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Last updated : Mar 29, 2022
Mar 2022
Assess ? Worth exploring with the goal of understanding how it will affect your enterprise.

WebAssembly (WASM) is the W3C standard that provides capabilities of executing code in the browser. Supported by all major browsers and backward compatible, it's a binary compilation format designed to run in the browser at near native speeds. It opens up the range of languages you can use to write front-end functionality, with early focus on C, C++ and Rust, and it's also an LLVM compilation target. When run in the sandbox, it can interact with JavaScript and shares the same permissions and security model. Portability and security are key capabilities that will enable most platforms, including mobile and IoT.

Nov 2018
Assess ? Worth exploring with the goal of understanding how it will affect your enterprise.

WebAssembly is a big step forward in the capabilities of the browser as a code execution environment. Supported by all major browsers and backward compatible, it's a binary compilation format designed to run in the browser at near native speeds. It opens up the range of languages you can use to write front-end functionality, with early focus on C, C++ and Rust, and it's also an LLVM compilation target. When run in the sandbox, it can interact with JavaScript and shares the same permissions and security model. When used with Firefox's new streaming compiler, it also results in faster page initialization. Although it's still early days, this W3C standard is definitely one to start exploring.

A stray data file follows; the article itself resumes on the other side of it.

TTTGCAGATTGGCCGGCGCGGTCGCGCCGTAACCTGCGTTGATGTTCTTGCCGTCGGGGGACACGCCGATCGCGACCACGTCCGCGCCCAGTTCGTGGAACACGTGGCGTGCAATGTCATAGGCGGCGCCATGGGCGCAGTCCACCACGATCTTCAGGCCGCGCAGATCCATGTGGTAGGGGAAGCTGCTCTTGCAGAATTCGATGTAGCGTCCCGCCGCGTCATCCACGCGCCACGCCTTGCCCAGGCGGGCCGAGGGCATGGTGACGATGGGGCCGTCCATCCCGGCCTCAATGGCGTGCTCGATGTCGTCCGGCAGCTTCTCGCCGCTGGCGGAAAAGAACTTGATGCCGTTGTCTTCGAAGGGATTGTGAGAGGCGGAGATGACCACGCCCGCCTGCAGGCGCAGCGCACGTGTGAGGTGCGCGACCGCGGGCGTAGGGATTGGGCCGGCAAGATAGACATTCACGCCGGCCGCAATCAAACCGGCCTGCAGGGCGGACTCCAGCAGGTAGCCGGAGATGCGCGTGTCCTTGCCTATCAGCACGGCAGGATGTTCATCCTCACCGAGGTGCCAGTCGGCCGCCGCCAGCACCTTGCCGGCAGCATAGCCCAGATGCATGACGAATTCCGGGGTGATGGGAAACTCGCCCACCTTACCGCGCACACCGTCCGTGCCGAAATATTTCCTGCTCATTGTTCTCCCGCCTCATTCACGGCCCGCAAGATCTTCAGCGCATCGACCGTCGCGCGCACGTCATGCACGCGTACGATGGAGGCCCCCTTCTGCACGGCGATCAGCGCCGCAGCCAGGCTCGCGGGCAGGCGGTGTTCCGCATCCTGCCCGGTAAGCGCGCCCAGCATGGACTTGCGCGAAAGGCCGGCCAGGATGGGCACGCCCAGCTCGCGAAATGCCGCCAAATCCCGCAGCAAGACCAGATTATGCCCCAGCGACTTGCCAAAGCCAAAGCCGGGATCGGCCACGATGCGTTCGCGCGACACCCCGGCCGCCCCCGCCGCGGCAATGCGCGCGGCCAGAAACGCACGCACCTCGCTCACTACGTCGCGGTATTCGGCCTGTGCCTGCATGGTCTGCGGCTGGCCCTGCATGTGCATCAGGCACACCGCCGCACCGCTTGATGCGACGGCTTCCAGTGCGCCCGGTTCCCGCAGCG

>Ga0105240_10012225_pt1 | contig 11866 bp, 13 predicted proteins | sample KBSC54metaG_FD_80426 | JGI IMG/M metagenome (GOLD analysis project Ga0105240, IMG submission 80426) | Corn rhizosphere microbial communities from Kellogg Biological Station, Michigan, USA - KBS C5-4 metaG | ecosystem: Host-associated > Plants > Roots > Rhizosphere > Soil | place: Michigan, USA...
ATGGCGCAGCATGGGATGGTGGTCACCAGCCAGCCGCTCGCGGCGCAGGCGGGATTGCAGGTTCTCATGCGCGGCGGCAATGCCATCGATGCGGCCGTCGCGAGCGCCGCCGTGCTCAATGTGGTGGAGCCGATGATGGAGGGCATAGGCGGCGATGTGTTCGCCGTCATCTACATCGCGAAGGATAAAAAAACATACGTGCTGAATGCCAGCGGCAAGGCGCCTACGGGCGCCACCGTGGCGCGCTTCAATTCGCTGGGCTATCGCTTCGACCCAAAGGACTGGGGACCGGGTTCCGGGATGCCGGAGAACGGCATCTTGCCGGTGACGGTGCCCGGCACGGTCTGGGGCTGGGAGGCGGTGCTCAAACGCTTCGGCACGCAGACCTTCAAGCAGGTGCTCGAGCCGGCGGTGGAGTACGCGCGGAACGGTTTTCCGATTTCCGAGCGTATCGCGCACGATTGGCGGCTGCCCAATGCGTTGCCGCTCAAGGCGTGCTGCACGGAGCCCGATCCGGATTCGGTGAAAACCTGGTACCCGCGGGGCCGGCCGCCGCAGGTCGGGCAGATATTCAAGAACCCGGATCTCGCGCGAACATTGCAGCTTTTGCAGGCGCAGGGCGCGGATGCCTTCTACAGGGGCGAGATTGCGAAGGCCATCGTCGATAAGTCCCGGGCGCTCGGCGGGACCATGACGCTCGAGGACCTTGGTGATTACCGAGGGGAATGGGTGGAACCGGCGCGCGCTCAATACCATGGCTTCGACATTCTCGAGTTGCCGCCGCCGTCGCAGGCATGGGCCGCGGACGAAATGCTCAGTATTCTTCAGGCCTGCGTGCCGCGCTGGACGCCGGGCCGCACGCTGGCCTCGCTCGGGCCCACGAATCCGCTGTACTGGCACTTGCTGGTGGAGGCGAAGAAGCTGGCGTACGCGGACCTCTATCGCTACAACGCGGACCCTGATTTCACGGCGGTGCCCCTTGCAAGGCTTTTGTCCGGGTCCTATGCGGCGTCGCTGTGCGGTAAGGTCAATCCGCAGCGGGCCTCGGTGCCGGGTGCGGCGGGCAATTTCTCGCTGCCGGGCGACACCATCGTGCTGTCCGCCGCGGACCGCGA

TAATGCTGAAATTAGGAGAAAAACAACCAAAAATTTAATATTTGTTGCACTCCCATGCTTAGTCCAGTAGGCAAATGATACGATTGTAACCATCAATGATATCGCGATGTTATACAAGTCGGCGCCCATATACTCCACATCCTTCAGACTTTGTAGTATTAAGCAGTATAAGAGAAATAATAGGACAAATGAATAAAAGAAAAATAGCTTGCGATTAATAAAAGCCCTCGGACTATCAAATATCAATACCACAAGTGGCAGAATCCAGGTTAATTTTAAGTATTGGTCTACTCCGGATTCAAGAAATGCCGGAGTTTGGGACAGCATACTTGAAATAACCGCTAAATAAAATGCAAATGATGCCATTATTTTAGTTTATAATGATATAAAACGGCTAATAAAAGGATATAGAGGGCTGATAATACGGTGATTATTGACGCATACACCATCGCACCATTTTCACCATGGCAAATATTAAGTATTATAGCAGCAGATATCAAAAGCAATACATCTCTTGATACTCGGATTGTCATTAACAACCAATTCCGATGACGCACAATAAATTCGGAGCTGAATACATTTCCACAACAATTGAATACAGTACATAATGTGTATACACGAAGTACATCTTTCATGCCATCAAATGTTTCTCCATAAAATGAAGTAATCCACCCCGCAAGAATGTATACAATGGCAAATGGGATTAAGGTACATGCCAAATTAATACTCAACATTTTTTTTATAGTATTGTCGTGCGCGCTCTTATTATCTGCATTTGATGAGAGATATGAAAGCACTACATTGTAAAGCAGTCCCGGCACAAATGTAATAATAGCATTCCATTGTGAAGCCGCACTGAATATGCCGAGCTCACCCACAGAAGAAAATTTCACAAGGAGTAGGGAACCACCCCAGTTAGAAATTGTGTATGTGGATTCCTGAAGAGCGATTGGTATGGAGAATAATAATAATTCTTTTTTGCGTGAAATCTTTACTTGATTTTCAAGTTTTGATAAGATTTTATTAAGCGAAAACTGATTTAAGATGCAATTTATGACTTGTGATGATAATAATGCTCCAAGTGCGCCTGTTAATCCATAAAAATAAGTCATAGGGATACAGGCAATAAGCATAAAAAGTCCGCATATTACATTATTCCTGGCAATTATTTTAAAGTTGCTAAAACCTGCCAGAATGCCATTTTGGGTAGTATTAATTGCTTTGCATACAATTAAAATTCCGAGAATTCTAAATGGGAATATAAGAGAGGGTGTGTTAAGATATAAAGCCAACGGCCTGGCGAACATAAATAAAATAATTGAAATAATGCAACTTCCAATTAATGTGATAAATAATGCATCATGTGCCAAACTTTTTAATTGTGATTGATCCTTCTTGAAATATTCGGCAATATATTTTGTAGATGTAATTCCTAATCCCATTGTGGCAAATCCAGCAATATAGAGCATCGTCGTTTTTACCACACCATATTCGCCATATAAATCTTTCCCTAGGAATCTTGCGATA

May 2018
Assess ? Worth exploring with the goal of understanding how it will affect your enterprise.

WebAssembly is a big step forward in the capabilities of the browser as a code execution environment. Supported by all major browsers and backward compatible, it's a binary compilation format designed to run in the browser at near native speeds. It opens up the range of languages you can use to write front-end functionality, with early focus on C, C++ and Rust, and it's also an LLVM compilation target. When run in the sandbox, it can interact with JavaScript and shares the same permissions and security model. When used with Firefox’s new streaming compiler, it also results in faster page initialization. Although it's still early days, this W3C standard is definitely one to start exploring.

Published : May 15, 2018
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